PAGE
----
Wake in Paris, sleep in Bath

There’s something a bit special about waking up in Paris, the rain pouring down outside, the sun not yet up and ending up in Bath, the sky clear, the sun set and everything once more dark. I might be a bit of an old romantic but I love it. I love being able to do it. And I hate that Brexit will mean we can’t do it. Stuff it, I don’t care if it’s selfish.

So, yes, it was pouring down with rain this morning in Paris. We could hear it through our double glazed windows. It had eased off a bit by the time we climbed aboard our taxi to Gare de Nord. Which was a good thing.

We had an amazing taxi driver. He was, single handedly, responsible for not killing a multitude of invisible scooter riders. Because of the strike, the traffic was awful and scooters, like suicicdal pigeons, darted through and alongside everything, almost daring someone to squish them.

Then there were the bikes and the vans and the buses. It was a nightmare of lights, wet and darkness. How our driver managed to deposit us whole at Gare de Nord is anyone’s guess but he did. An excellent Parisian taxi driver, if you ask me.

Of course the whole Eurostar business was painless. I received the usual star treatment owing to my walking stick. This is rather usual for France but I had to remind myself not to get too used to it as I was soon to return to England where walking sticks, like pregnant women, are invisible.

Not invisible were the policemen on the train. Again. I can only think they ride back and forth. I’m not sure why but it feels a bit reassuring.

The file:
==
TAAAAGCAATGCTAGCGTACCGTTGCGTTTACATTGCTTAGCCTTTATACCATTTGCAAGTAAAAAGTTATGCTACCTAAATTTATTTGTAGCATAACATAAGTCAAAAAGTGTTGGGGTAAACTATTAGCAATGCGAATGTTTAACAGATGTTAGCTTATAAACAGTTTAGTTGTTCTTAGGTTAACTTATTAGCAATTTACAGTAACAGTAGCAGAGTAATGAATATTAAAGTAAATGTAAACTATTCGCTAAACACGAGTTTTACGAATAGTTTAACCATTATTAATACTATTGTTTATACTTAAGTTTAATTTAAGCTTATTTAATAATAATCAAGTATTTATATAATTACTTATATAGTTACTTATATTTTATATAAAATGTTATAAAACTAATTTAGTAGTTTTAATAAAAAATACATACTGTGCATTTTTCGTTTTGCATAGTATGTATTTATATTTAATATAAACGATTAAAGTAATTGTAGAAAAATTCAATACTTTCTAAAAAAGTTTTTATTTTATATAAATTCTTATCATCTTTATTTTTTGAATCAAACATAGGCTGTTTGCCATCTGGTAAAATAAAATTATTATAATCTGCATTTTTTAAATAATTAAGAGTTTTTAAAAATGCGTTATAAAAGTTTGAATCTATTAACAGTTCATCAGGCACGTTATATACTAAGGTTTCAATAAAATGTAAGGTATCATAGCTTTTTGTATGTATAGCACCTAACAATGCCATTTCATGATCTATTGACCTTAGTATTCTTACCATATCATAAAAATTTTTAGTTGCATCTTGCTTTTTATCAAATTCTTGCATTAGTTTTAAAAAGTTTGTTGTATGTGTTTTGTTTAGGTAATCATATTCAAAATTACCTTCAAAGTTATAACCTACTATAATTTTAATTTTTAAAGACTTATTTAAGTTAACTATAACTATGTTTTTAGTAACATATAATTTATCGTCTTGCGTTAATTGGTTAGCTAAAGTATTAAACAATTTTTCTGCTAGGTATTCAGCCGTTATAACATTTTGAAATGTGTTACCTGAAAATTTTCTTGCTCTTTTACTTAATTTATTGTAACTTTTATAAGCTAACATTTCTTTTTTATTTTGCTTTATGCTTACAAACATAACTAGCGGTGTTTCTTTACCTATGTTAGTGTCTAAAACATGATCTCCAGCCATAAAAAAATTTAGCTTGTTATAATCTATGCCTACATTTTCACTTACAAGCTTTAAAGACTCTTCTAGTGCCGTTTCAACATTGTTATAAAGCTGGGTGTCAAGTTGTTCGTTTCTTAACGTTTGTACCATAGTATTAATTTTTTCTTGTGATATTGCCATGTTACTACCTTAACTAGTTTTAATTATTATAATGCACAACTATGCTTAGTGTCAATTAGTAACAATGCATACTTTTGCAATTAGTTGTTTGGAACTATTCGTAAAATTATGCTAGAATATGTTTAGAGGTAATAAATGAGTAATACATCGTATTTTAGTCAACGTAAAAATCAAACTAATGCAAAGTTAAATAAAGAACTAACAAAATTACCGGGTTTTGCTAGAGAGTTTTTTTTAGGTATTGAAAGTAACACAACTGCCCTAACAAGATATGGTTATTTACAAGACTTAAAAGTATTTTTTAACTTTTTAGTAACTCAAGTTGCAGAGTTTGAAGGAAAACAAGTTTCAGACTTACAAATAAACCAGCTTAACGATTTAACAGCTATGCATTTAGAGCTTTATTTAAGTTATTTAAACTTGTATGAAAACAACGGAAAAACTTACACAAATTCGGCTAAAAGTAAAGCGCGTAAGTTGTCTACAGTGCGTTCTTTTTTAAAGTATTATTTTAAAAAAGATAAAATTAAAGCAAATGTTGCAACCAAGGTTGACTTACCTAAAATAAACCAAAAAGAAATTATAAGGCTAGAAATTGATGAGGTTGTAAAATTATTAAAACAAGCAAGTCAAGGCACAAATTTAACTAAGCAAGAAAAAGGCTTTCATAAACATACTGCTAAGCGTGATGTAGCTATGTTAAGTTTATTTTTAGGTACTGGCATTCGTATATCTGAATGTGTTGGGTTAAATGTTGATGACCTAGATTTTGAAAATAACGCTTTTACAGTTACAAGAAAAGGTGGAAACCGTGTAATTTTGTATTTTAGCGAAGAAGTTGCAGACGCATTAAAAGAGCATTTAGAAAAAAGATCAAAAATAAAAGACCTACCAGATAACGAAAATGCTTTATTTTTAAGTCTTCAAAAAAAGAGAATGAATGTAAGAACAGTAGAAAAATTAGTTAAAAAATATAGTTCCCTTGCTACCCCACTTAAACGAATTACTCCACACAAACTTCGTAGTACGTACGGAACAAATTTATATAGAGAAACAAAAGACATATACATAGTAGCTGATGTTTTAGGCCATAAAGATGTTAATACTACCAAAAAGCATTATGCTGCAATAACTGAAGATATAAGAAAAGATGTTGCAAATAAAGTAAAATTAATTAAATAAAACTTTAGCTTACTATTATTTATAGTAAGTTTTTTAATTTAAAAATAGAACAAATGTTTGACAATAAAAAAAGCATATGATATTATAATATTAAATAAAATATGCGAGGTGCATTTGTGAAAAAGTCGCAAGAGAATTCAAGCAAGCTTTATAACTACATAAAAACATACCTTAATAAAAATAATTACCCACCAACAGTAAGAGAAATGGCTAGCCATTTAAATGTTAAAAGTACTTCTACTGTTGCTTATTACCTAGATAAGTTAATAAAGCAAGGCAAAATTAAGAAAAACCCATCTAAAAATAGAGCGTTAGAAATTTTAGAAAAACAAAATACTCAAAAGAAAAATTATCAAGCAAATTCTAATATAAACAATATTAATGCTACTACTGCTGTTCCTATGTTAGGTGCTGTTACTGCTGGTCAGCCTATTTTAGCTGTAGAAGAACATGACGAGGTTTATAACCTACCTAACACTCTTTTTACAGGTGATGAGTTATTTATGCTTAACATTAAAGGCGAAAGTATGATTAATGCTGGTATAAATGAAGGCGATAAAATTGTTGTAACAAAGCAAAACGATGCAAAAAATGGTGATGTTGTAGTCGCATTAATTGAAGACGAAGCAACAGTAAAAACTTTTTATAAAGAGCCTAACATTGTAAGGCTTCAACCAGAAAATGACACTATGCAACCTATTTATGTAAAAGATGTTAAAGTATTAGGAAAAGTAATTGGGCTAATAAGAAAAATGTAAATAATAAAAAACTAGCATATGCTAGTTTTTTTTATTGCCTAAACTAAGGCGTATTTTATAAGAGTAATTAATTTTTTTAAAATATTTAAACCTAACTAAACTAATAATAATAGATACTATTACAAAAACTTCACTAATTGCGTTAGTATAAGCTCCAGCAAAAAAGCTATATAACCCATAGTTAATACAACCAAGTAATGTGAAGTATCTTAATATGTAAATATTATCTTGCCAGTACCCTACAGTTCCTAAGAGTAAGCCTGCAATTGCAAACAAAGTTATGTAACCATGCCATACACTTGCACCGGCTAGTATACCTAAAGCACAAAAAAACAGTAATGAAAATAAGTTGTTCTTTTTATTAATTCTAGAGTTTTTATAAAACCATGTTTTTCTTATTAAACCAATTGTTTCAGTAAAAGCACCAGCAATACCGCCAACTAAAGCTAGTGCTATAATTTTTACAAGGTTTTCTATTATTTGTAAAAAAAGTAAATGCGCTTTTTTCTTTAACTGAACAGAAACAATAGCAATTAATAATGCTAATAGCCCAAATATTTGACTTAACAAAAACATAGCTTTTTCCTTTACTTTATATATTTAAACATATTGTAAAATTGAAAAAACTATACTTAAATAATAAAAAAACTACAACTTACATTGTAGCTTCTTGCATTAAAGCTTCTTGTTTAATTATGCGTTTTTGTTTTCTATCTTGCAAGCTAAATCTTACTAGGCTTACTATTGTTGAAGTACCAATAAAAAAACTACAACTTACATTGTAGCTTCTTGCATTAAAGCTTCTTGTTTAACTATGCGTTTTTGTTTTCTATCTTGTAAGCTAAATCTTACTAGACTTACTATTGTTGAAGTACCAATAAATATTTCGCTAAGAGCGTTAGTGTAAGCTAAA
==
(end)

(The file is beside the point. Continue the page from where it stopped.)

Snoozing copper

The other thing that was immediately invisible in England was sight or sound of a taxi. I don’t think I’ve ever seen a taxi rank at a big station in London completely devoid of taxis but today at St Pancras, there was one.

Mirinda was not best pleased. She had me and Bob walk in very strong winds to Euston for a bus to Waterloo. At one point the wind was so strong that it blew my wheelie bag away.

Then, upon arriving at Waterloo, we realised we’d missed the train home by three minutes. Because of the stupid train strike, we had an hour to wait. We went to Carluccio’s for coffee.

Another train home then a final taxi to the house. As Bob said, it was the most public transport he’s caught in many a decade. In fact, he couldn’t remember the last time he actually caught a bus.

At home there was a brief turn around before packing Max and heading to Bath for the graduation. This is the whole reason we’ve been to Paris and back. The reason why we drove to Bath. The reason why Bob is here for a very brief visit.

The Queensberry Hotel is a delight. It’s also a five minute downhill walk to the Assembly Rooms in Bath where the graduation is to take place tomorrow morning. It was the perfect choice for a bed for the night.

It was originally four houses. This explains the extraordinary number of staircases in the hotel. I’d love to stay longer than overnight but not this time.

Bob and I sat in the bar while Mirinda made a work call then we were joined by Sophie who had left Tom at home studying maths for an exam tomorrow. Speaking of Tom, she told us all about his ‘kingdom’ which is in his bedroom. No-one, least of all his mother, is allowed in without express permission. Such a teenager.

Mirinda finally joined us and we all went off for a delightful dinner at Chequers which was just around the corner. They managed to squeeze us in before an 8pm booking.

Chequers

The staff were excellent. The woman in charge was very good and laughed at my jokes. Actually she laughed uproarously when I told her she poured the wine a lot better than our waiter last night. When she asked why I said because he was drunk. She really thought this was extremely funny. Which it was.

After a delicious dinner we headed off to walk Sophie back to her car. We managed to reach the ice skating rink before heading back, leaving her to find her car in the dark. By herself.

Skate Bath

It was a very big day and we soon crashed. Tomorrow promises to be memorable.

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